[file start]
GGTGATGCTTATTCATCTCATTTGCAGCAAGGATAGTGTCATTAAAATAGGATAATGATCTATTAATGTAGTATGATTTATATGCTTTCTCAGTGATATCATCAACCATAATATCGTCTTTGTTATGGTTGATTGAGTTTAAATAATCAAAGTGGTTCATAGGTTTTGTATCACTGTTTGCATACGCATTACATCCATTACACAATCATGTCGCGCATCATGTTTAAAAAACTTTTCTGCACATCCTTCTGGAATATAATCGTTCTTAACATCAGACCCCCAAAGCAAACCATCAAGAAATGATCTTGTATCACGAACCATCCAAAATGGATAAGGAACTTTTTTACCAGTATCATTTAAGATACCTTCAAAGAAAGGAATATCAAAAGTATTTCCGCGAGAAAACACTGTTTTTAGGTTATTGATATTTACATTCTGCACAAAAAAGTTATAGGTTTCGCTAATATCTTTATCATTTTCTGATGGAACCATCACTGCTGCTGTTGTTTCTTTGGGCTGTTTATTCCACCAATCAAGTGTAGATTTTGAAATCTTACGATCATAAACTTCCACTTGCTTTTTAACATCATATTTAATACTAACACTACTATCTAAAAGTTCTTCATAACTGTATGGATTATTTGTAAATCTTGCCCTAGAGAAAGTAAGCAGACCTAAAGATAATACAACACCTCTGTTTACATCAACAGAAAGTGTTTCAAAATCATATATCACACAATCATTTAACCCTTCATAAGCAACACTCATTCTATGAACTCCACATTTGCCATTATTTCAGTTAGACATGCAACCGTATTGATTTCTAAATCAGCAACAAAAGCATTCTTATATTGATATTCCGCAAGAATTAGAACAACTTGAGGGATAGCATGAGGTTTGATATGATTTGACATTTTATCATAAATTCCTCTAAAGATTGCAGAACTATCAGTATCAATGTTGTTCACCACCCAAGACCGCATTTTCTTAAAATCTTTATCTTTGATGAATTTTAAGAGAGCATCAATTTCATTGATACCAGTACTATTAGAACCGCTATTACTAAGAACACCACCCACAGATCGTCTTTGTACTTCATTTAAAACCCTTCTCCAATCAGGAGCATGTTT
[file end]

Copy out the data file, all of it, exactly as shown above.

GGTGATGCTTATTCATCTCATTTGCAGCAAGGATAGTGTCATTAAAATAGGATAATGATCTATTAATGTAGTATGATTTATATGCTTTCTCAGTGATATCATCAACCATAATATCGTCTTTGTTATGGTTGATTGAGTTTAAATAATCAAAGTGGTTCATAGGTTTTGTATCACTGTTTGCATACGCATTACATCCATTACACAATCATGTCGCGCATCATGTTTAAAAAACTTTTCTGCACATCCTTCTGGAATATAATCGTTCTTAACATCAGACCCCCAAAGCAAACCATCAAGAAATGATCTTGTATCACGAACCATCCAAAATGGATAAGGAACTTTTTTACCAGTATCATTTAAGATACCTTCAAAGAAAGGAATATCAAAAGTATTTCCGCGAGAAAACACTGTTTTTAGGTTATTGATATTTACATTCTGCACAAAAAAGTTATAGGTTTCGCTAATATCTTTATCATTTTCTGATGGAACCATCACTGCTGCTGTTGTTTCTTTGGGCTGTTTATTCCACCAATCAAGTGTAGATTTTGAAATCTTACGATCATAAACTTCCACTTGCTTTTTAACATCATATTTAATACTAACACTACTATCTAAAAGTTCTTCATAACTGTATGGATTATTTGTAAATCTTGCCCTAGAGAAAGTAAGCAGACCTAAAGATAATACAACACCTCTGTTTACATCAACAGAAAGTGTTTCAAAATCATATATCACACAATCATTTAACCCTTCATAAGCAACACTCATTCTATGAACTCCACATTTGCCATTATTTCAGTTAGACATGCAACCGTATTGATTTCTAAATCAGCAACAAAAGCATTCTTATATTGATATTCCGCAAGAATTAGAACAACTTGAGGGATAGCATGAGGTTTGATATGATTTGACATTTTATCATAAATTCCTCTAAAGATTGCAGAACTATCAGTATCAATGTTGTTCACCACCCAAGACCGCATTTTCTTAAAATCTTTATCTTTGATGAATTTTAAGAGAGCATCAATTTCATTGATACCAGTACTATTAGAACCGCTATTACTAAGAACACCACCCACAGATCGTCTTTGTACTTCATTTAAAACCCTTCTCCAATCAGGAGCATGTTT